Cheap NAS: Linksys or ASUS or?
September 19, 2006 2:50 PM   Subscribe

Linksys NSLU2 or ASUS WL-500G? I am looking for a wireless, cheap (around $100), Unix-based NAS solution that will let me plug in a couple of USB or SATA drives and do things like serve SSH and run BitTorrent.

Both the NSLU2 and the ASUS seem to allow uploading custom firmware to run customized Linux distros like OpenWRT and OpenSlug. I am perfectly comfortable with firmware-fiddling and CPU overclocking, but I'm concerned that such hacks are not mature, and that a lot of my time would be spent on getting the thing to run smoothly. Based on your actual experience with these products, how do they fare in terms of performance and stability? The WRT stuff seems all the rage these days; is NSLU2 (which seems to have been launched in 2004) getting old?

(I was also looking at the Linksys WRTSL54GS, but it is not available here in Norway yet. The other WRT* products aren't appropriate to me since they don't have the USB storage support. The Buffalo LinkStation, mentioned in an earlier thread, does not seem to be sold in my country.)
posted by gentle to Computers & Internet (8 answers total) 2 users marked this as a favorite
The NSLU2 isn't wireless, so fails your first criteria.
posted by Pinback at 3:07 PM on September 19, 2006

I own an NSLU2. I de-underclocked it to 266 mHz from 166mHz , which involves clipping a resistor. I hear that most/all of the ones you buy today run at 266 mHz already.

I immediately replaced my firmware with unslung 6.8.

Anyway, the NSLU2, for me, tops out at about 4 megs a second. I was originally planning on using the NSLU2 as a rsnapshot backup server, but because I disliked my USB enclosure, I made a spare "regular" machine be my backup server, and I put a spare thumbdrive as the main storage for the NSLU2. It has a setting so it won't swap onto the USB thumbdrive or update atimes, preserving life, so that should go well. Now, I have NSLU2 as a shell server being the machine I SSH to from the outside world, and then ssh to my actual workstation through it.

You'll be able to SSH fine, and spectacularily if you use the least intensive encryption, Blowfish IIRC.

By run BitTorrent, do you mean run a tracker or download/upload from it?
posted by adamwolf at 3:10 PM on September 19, 2006

Pinback is correct. If wireless is required, you *can* do it on the slug, but you'll need to screw around with things, and buy a wireless adapter assuming you don't have one laying around.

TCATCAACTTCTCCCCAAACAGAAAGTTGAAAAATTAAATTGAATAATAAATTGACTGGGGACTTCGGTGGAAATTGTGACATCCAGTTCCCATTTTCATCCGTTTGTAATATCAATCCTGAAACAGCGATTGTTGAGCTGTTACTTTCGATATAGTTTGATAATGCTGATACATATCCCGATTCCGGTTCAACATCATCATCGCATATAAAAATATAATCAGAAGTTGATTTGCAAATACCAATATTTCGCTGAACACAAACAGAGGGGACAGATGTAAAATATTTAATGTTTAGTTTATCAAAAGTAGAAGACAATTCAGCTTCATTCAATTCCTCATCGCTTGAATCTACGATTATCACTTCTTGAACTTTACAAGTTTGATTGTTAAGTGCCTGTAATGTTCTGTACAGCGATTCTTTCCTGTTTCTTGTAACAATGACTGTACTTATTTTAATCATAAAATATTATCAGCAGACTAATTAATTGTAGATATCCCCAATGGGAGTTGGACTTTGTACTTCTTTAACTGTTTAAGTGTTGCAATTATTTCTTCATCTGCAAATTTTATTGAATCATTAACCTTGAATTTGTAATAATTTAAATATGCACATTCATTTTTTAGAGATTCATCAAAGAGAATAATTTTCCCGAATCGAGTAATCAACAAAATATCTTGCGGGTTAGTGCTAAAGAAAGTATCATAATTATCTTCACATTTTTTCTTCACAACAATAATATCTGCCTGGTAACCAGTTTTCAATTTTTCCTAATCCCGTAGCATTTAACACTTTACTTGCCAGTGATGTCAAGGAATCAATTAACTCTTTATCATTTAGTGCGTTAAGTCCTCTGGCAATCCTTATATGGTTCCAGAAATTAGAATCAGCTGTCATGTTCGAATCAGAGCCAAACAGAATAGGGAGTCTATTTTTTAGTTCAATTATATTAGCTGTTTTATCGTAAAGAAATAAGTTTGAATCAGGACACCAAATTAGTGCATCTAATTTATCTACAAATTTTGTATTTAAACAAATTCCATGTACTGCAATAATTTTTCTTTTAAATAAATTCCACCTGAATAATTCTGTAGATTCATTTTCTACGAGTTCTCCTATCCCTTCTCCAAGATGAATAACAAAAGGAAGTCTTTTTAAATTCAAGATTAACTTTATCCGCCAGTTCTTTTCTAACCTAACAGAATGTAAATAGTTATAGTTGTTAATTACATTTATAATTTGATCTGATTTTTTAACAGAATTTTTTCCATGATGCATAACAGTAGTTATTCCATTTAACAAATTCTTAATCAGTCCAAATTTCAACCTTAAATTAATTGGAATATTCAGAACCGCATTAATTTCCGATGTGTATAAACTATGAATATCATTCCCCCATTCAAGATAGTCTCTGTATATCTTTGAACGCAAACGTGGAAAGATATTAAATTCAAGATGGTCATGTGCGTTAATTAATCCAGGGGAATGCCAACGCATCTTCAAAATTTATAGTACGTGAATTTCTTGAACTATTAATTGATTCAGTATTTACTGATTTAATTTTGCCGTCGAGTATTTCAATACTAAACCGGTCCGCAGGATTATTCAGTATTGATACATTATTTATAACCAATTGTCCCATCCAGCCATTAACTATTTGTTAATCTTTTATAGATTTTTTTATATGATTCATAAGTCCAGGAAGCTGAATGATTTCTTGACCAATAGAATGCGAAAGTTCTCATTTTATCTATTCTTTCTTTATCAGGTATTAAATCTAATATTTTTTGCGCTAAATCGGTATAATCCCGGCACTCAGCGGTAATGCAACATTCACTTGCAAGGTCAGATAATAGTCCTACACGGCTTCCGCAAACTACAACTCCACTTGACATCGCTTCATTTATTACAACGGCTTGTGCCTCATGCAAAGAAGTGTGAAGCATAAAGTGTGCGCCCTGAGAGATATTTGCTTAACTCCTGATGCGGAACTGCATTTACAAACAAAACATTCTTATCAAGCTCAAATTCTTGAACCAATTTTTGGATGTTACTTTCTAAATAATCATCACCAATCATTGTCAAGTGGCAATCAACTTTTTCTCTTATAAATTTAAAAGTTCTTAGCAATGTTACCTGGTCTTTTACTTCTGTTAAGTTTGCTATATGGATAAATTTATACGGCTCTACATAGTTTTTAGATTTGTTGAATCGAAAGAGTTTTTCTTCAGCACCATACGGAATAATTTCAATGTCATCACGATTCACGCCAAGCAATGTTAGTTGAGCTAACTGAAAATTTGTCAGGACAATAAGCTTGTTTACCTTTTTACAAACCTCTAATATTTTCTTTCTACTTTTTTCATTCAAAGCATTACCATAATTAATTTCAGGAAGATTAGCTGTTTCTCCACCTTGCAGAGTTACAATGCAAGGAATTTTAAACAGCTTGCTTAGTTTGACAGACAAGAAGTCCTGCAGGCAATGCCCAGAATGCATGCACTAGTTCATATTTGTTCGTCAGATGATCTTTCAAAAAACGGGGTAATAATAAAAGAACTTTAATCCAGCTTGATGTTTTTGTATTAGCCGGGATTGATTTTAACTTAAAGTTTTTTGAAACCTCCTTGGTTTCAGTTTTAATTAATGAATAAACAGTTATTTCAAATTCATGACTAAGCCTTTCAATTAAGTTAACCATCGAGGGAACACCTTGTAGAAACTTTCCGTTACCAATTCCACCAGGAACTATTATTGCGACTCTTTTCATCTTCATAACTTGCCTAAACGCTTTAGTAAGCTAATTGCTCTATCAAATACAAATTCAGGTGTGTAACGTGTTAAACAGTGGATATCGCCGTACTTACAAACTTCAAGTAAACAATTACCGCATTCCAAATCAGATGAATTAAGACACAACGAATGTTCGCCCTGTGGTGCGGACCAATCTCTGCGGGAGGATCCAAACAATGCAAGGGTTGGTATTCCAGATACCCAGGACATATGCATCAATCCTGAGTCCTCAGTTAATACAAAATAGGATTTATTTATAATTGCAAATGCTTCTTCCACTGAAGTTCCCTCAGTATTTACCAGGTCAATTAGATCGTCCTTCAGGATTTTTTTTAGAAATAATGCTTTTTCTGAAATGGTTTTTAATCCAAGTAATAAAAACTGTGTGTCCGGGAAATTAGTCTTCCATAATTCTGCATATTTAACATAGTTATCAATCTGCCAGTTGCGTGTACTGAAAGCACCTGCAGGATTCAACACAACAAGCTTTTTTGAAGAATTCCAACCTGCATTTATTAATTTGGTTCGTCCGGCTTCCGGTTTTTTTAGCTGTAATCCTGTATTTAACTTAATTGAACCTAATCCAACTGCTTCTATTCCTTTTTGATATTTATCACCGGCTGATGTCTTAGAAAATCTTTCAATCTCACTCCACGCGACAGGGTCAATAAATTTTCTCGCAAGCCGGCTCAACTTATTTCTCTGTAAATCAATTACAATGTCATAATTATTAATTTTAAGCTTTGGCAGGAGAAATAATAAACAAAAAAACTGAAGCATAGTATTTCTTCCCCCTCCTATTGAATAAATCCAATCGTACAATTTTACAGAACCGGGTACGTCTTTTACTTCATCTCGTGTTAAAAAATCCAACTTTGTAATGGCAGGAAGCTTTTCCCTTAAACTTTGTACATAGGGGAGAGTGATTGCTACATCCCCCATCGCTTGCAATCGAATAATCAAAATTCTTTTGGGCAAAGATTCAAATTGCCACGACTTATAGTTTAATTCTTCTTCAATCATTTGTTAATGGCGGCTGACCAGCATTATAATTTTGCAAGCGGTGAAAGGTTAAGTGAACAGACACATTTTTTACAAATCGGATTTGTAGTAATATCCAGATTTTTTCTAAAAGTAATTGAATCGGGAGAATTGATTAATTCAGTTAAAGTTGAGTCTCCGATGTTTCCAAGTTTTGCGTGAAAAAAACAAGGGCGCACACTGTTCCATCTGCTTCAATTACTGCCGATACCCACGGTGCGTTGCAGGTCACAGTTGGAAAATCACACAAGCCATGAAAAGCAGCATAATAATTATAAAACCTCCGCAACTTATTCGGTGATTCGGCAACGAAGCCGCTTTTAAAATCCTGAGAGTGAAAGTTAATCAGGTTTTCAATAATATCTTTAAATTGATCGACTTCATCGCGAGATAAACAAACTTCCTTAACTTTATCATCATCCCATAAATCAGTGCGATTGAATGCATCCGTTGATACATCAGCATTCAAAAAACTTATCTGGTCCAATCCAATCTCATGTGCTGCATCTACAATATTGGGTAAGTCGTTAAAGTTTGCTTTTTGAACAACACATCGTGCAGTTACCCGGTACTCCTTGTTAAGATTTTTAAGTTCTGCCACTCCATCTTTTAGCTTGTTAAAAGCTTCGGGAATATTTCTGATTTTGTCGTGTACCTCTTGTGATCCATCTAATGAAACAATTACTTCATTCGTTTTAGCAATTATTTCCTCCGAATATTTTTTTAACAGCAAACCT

I read the Zydas ZD1211 chipset is working on the slug (NSLU2).
posted by adamwolf at 3:14 PM on September 19, 2006

Ah, looks like I didn't do all my homework. Thanks for the clarification.

By BitTorrent, I mean download/upload. The ASUS WL-500g Premium runs a BitTorrent client natively (as well as HTTP and FTP); they call the feature "Download Master". From what I can tell, the WL is hackable, and apparently it is WRT-compatible, but there doesn't seem to be as much information about this router as there is with WRT products.
posted by gentle at 3:59 PM on September 19, 2006

Make sure to follow up on this, please. I'm interested in the performance of whatever you choose.
posted by adamwolf at 4:11 PM on September 19, 2006

I second adamwolf. I can't offer any useful advice, but I'm definitely interested in the performance of the WL-500g.

One commend: I have an ASUS AAM6020 ADSL router/wifi/switch, and it consistently crashes and loses connections under sustained heavy bittorrent throughput. Hopefully the CPU and firmware on the WL500g are sufficiently advanced that it won't have the same issue, especially given they have Bittorrent built in.
posted by pivotal at 4:51 PM on September 19, 2006

Buffalo's LinkStation?
posted by lundman at 6:20 PM on September 19, 2006

I will definitely follow up, if indeed I go for the WL-500g.

lundman: I have not found anyone selling the LinkStation in this country.
posted by gentle at 3:35 AM on September 22, 2006

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